We talked! We learned! We gambled! For three days last week, some 545 athenahealth clients gathered in Boston for our annual User Conference. We packed each day full of sessions on how client practices can make the most of the EHR, practice management and patient communication services we provide. When we weren’t pumping them full of strong coffee, we had clients on the edges of their seats with the excitement of ANSI 5010 and ICD-10, Patient Centered Medical Home and Meaningful Use. Client executives learned lessons in leadership and how best to leverage our cloud-based services. Several fun evening events, like the wildly popular Casino Night, provided time for networking among clients. We also got a lot of feedback about how we can improve our products, services and support. And for our CEO, Jonathan Bush, attending the User Conference meant getting and giving hundreds of hugs, which he will explain in an upcoming post.
But all the teaching and learning and interaction was kicked off on Tuesday morning by a moving and insightful speech by Dr. Atul Gawande. A surgeon and associate professor at Harvard Medical School, he’s also a bestselling author and frequent contributor to The New Yorker magazine. He framed his remarks by stating that “medicine is the art of mastering extreme complexity,” and told the incredible story of a 3-year-old girl who nearly drowned in Austria. After being pulled from the water she went without oxygen for two hours but was eventually revived and over time, recovered to be 100% normal. Saving her took tiny steps, several players and steady teamwork. It was an example of the huge complexity of many, many details faced by medical providers. An individual doctor could not have done it alone.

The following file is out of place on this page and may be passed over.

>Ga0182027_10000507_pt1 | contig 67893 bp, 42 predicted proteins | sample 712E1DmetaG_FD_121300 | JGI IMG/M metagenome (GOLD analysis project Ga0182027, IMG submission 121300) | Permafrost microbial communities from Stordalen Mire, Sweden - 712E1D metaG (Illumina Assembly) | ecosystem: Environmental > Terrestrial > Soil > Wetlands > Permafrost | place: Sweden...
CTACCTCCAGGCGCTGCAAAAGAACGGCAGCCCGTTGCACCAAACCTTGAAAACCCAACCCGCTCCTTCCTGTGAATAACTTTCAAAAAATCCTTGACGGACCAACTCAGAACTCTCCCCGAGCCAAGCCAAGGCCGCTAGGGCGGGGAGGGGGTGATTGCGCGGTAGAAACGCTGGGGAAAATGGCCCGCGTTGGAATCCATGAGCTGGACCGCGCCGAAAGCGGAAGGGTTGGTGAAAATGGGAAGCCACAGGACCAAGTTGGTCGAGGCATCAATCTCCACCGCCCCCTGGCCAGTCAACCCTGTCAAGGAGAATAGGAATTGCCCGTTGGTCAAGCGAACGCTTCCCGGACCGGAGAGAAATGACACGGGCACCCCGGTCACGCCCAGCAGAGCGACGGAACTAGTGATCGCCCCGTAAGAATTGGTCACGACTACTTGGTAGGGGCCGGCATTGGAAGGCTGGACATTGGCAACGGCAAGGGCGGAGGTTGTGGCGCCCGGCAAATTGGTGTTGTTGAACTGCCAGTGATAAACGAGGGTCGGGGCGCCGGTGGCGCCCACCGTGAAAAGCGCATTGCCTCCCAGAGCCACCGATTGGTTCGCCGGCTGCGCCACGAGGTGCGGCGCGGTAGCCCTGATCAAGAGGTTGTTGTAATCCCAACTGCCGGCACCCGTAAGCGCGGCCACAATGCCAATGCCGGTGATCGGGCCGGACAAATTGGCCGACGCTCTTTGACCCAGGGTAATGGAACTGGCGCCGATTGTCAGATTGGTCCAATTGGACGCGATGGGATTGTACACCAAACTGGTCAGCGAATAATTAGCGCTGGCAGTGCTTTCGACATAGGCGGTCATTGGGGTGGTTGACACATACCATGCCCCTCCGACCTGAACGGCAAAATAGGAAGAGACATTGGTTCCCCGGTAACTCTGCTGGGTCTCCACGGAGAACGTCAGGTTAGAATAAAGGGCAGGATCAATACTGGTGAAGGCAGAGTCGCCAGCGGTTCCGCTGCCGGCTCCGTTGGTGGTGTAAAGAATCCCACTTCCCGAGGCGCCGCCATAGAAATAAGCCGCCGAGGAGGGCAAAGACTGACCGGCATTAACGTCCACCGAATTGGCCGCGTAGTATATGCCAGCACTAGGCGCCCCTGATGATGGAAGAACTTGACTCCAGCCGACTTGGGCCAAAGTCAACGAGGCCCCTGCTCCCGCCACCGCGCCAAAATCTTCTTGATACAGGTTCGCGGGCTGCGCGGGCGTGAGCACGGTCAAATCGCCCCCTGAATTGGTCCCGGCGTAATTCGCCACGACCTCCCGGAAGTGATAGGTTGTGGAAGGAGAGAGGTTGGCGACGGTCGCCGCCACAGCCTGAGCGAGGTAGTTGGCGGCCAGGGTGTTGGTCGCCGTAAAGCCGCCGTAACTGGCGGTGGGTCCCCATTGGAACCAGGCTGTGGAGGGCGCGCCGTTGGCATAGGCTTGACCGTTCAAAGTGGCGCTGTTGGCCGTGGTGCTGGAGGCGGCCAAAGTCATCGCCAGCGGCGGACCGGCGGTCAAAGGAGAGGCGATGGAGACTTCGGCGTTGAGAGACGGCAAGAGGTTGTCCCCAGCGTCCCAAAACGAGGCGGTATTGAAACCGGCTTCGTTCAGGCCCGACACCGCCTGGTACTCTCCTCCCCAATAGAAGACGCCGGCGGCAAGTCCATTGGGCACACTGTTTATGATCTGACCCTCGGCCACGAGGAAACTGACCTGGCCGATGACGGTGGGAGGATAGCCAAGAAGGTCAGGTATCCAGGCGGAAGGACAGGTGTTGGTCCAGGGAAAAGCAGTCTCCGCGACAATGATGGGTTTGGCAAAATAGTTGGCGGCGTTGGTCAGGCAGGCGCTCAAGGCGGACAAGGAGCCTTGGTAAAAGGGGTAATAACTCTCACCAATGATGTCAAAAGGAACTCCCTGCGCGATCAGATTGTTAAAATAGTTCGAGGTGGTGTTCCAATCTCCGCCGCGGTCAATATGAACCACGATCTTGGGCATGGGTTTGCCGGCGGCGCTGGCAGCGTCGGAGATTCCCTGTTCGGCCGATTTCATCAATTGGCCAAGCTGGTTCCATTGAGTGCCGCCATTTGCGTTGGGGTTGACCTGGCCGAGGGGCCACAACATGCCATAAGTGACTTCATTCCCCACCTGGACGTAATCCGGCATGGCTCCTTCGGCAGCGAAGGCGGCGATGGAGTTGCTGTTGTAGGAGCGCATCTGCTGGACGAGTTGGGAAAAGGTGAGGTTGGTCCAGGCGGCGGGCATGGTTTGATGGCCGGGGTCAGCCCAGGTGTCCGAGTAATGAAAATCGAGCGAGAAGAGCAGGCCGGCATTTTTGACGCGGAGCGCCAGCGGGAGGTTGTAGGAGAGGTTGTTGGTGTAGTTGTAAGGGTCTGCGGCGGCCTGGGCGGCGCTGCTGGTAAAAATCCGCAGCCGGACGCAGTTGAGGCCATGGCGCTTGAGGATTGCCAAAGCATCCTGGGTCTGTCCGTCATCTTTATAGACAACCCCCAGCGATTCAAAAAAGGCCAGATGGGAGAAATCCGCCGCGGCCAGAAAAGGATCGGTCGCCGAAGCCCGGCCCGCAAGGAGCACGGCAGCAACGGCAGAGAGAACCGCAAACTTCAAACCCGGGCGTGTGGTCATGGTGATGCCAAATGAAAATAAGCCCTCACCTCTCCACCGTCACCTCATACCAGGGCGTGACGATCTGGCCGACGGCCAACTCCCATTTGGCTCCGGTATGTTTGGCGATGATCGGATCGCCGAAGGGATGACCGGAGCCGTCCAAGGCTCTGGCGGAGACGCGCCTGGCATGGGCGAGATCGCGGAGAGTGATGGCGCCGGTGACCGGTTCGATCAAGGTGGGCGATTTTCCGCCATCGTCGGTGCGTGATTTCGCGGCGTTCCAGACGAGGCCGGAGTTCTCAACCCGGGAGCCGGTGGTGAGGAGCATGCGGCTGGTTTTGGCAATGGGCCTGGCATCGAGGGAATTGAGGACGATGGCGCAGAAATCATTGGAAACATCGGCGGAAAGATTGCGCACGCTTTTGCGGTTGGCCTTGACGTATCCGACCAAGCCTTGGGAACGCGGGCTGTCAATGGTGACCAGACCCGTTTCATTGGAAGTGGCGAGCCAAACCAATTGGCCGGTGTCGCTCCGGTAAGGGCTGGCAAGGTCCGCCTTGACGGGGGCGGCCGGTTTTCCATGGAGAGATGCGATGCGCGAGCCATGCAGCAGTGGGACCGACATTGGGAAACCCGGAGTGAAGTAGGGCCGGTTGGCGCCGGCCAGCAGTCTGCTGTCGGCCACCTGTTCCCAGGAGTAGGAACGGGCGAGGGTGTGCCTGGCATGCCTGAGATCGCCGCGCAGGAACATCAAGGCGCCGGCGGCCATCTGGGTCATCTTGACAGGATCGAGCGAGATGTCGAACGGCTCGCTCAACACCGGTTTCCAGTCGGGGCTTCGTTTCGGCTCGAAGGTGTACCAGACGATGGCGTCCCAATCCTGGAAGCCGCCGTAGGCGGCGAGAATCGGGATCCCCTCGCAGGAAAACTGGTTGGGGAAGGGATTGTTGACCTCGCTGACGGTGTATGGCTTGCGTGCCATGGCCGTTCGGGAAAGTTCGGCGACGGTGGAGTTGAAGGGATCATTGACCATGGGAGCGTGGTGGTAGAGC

Dr. Gawande went on to talk about how—like saving the Austrian girl—we know now that the best care happens when it comes from a system, coordinated and integrated, where disparate activities work in concert. For a system to work well he said there are four requirements:
- An ability/visibility to recognize and measure failure
- An ability to devise solutions and make progress with checklist
- An ability to implement checklists successfully
- An ability to choose your battles carefully
Dr. Gawande is a big believer in checklists, so much so that he wrote about them in his most recent New York Times bestselling book, The Checklist Manifesto. In it he explains the necessity for checklists in fields like aviation and medicine, despite the difficulty to implement them. He left the audience at the User Conference with three core values that are critical to success and critical to success with checklists: humility, discipline and teamwork. We’ll provide more of Gawande’s presentation in upcoming posts. In the meantime, watch for Jonathan Bush’s upcoming take on the User Conference. For all who attended, thank you. If you are not a client but want to attend next year..become a client so you can!